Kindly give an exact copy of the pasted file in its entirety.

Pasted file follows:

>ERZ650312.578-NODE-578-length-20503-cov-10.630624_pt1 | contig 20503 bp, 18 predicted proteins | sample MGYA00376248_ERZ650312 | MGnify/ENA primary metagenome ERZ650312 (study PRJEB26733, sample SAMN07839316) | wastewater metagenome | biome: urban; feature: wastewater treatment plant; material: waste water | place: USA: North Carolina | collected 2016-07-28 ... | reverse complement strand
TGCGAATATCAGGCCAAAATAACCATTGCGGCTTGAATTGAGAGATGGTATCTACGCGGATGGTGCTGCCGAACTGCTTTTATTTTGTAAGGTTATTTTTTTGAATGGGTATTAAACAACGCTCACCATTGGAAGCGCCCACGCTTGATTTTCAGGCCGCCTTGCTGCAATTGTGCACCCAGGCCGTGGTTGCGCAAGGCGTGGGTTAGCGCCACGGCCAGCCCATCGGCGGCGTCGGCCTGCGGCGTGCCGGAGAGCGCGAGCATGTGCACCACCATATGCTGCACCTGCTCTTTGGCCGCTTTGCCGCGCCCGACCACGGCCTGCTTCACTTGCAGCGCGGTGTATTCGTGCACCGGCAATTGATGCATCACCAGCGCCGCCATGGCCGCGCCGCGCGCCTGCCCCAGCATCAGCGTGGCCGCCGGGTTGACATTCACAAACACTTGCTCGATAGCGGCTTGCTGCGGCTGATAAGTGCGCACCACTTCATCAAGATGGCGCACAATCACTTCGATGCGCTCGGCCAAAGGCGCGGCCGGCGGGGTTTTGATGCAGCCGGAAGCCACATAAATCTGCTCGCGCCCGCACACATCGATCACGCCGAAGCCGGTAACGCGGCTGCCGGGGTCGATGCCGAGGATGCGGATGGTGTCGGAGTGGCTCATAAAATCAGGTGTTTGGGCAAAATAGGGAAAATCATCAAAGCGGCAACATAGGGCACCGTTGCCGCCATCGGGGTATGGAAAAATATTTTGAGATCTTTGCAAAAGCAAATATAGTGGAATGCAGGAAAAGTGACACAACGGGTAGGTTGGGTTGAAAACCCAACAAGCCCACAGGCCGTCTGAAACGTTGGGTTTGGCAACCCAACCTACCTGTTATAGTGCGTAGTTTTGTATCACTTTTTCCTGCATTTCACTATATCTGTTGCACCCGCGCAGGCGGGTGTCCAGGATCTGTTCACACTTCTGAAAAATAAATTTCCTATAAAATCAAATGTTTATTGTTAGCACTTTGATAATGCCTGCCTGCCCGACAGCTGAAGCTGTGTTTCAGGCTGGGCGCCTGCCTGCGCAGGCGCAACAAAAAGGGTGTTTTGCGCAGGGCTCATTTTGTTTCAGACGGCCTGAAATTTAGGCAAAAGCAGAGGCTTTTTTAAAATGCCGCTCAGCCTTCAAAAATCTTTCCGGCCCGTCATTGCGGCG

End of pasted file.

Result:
>ERZ650312.578-NODE-578-length-20503-cov-10.630624_pt1 | contig 20503 bp, 18 predicted proteins | sample MGYA00376248_ERZ650312 | MGnify/ENA primary metagenome ERZ650312 (study PRJEB26733, sample SAMN07839316) | wastewater metagenome | biome: urban; feature: wastewater treatment plant; material: waste water | place: USA: North Carolina | collected 2016-07-28 ... | reverse complement strand
TGCGAATATCAGGCCAAAATAACCATTGCGGCTTGAATTGAGAGATGGTATCTACGCGGATGGTGCTGCCGAACTGCTTTTATTTTGTAAGGTTATTTTTTTGAATGGGTATTAAACAACGCTCACCATTGGAAGCGCCCACGCTTGATTTTCAGGCCGCCTTGCTGCAATTGTGCACCCAGGCCGTGGTTGCGCAAGGCGTGGGTTAGCGCCACGGCCAGCCCATCGGCGGCGTCGGCCTGCGGCGTGCCGGAGAGCGCGAGCATGTGCACCACCATATGCTGCACCTGCTCTTTGGCCGCTTTGCCGCGCCCGACCACGGCCTGCTTCACTTGCAGCGCGGTGTATTCGTGCACCGGCAATTGATGCATCACCAGCGCCGCCATGGCCGCGCCGCGCGCCTGCCCCAGCATCAGCGTGGCCGCCGGGTTGACATTCACAAACACTTGCTCGATAGCGGCTTGCTGCGGCTGATAAGTGCGCACCACTTCATCAAGATGGCGCACAATCACTTCGATGCGCTCGGCCAAAGGCGCGGCCGGCGGGGTTTTGATGCAGCCGGAAGCCACATAAATCTGCTCGCGCCCGCACACATCGATCACGCCGAAGCCGGTAACGCGGCTGCCGGGGTCGATGCCGAGGATGCGGATGGTGTCGGAGTGGCTCATAAAATCAGGTGTTTGGGCAAAATAGGGAAAATCATCAAAGCGGCAACATAGGGCACCGTTGCCGCCATCGGGGTATGGAAAAATATTTTGAGATCTTTGCAAAAGCAAATATAGTGGAATGCAGGAAAAGTGACACAACGGGTAGGTTGGGTTGAAAACCCAACAAGCCCACAGGCCGTCTGAAACGTTGGGTTTGGCAACCCAACCTACCTGTTATAGTGCGTAGTTTTGTATCACTTTTTCCTGCATTTCACTATATCTGTTGCACCCGCGCAGGCGGGTGTCCAGGATCTGTTCACACTTCTGAAAAATAAATTTCCTATAAAATCAAATGTTTATTGTTAGCACTTTGATAATGCCTGCCTGCCCGACAGCTGAAGCTGTGTTTCAGGCTGGGCGCCTGCCTGCGCAGGCGCAACAAAAAGGGTGTTTTGCGCAGGGCTCATTTTGTTTCAGACGGCCTGAAATTTAGGCAAAAGCAGAGGCTTTTTTAAAATGCCGCTCAGCCTTCAAAAATCTTTCCGGCCCGTCATTGCGGCG